Neutrogena SPF 50+ Ultra Sheer Fluid, $13.99

Neutrogena SPF 50+ Ultra Sheer Fluid
Image: Chemist Warehouse.

Alpha-H Liquid Gold, $60

Alpha-H Liquid Gold

Dermalogica MediBac Skin Purifying Wipes, $23.32

Dermalogica MediBac Skin Purifying Wipes
Image: Adore Beauty.

Mario Badescu Drying Lotion, $24

Mario Badescu Drying Lotion
Image: Sephora.

Whichever products you choose, you will need to be consistent and disciplined with your skincare routine. Oh, and patient. Annoying.

Medical treatments for acne

If you've been experiencing acne flare ups, excessive dryness or any other persistent skin issues for more than six months after coming off the pill, Assoc. Prof Shumack and Dr Sheridan recommended going to speak to your GP or dermatologist about medical treatment options.

These include: a low dose antibiotic for two months, a topical retinoid, systemic vitamin A treatment, or in some cases, going back on the contraceptive pill. This can be a catch 22 if you're trying to conceive.


Diet and lifestyle treatments after going off the pill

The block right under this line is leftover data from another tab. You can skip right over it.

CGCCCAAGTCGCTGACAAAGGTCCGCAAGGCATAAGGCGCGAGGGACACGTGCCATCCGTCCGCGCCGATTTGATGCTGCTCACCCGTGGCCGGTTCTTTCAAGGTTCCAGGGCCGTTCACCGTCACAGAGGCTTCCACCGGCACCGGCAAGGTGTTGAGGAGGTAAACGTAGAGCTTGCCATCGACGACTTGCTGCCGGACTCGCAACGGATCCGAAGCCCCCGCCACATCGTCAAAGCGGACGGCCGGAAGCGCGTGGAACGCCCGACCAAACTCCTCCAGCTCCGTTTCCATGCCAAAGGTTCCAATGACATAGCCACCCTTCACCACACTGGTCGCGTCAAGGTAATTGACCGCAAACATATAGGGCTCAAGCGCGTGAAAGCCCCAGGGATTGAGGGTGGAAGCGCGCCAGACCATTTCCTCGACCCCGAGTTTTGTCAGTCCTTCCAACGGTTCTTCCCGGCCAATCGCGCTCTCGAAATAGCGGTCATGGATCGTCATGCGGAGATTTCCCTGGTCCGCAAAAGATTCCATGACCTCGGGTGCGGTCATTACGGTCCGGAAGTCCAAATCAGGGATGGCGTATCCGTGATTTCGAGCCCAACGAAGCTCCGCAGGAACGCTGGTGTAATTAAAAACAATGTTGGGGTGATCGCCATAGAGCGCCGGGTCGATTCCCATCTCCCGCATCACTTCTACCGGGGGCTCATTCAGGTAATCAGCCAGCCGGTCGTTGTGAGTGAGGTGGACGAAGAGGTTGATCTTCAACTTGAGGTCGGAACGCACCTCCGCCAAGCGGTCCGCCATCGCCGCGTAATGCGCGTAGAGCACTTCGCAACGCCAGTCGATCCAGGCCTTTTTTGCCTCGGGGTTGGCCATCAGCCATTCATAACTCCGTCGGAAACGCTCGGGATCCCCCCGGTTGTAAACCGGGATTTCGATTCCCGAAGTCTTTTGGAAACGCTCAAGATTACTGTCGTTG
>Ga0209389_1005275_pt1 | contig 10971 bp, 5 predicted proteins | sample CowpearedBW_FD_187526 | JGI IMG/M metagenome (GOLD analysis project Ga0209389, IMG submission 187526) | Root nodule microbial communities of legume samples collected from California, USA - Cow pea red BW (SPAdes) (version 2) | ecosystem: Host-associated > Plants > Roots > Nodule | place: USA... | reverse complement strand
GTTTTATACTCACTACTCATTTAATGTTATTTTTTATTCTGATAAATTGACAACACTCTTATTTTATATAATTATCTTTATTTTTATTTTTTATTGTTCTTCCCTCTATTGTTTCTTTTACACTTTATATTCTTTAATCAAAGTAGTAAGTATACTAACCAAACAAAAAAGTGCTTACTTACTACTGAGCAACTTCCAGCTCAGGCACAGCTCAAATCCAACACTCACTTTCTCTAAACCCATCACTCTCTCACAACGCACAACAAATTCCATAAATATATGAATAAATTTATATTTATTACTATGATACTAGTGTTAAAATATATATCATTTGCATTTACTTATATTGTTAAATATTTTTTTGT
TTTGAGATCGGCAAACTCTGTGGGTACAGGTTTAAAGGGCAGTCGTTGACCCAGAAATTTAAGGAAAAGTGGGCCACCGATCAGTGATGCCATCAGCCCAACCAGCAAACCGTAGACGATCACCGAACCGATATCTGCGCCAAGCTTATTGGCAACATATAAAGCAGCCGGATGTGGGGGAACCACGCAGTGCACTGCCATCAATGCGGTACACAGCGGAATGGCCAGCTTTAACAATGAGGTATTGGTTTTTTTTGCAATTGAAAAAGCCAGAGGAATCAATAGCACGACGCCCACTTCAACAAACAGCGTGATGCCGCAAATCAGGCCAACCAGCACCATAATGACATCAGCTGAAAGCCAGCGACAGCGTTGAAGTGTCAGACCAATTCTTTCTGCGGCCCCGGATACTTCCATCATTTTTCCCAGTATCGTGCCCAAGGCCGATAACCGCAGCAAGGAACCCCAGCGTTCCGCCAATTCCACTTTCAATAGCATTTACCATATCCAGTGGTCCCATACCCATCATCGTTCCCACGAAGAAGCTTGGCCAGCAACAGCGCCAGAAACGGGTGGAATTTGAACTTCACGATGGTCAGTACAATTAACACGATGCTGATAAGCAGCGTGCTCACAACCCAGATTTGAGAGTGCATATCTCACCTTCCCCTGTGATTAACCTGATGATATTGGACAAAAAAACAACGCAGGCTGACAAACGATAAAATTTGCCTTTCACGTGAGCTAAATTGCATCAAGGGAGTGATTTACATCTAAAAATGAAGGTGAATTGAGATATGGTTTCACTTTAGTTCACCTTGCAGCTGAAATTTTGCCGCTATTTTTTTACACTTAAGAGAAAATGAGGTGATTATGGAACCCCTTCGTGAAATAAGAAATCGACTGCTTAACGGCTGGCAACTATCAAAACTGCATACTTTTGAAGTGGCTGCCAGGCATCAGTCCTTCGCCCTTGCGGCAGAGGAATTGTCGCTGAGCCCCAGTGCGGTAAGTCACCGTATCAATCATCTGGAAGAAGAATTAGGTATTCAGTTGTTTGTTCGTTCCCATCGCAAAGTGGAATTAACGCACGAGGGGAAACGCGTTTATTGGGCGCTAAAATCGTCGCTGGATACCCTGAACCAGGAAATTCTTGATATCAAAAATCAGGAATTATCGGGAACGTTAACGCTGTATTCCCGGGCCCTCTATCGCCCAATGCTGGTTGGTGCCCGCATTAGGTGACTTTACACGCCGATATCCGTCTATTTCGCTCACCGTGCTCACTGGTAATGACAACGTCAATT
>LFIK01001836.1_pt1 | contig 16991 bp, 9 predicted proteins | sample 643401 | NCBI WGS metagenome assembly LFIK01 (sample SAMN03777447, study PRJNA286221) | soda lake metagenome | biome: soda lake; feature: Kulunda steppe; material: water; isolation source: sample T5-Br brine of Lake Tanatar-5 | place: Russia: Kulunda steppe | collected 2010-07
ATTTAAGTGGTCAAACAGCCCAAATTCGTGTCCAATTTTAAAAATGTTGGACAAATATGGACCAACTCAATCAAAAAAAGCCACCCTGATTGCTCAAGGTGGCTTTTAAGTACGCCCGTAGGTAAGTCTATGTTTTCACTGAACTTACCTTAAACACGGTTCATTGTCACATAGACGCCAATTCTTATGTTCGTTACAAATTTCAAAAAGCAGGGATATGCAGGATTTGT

From a lifestyle perspective, there are a few things you can adjust to supplement your skincare efforts.

Assoc. Prof Shumack advised quick, cool showers and avoiding all the usual things in excess - maintaining a good diet, not going without sleep for long periods of time and managing stress.

Dr Sheriden also suggested reducing high GI and processed/coloured/refined foods, and avoiding general irritants like alcohol, and any specific to your body (i.e. gluten, lactose). A probiotic to maintain gut health may also help some individuals.

The main message about your skin and coming off the pill is that pimples, redness, bumps and flakes are relatively unavoidable. Accepting and planning for these changes is the best way to get through them.

Even if it doesn't feel like it, you will get through them.

Just not tomorrow.

This article is not to be substituted for personalised medical advice. If you or someone you know is experiencing any of the listed symptoms or is self-conscious about their acne, please seek professional medical advice from a GP, dermatologist or specialist.

How has coming off the pill impacted your skin? What have you found works best for you?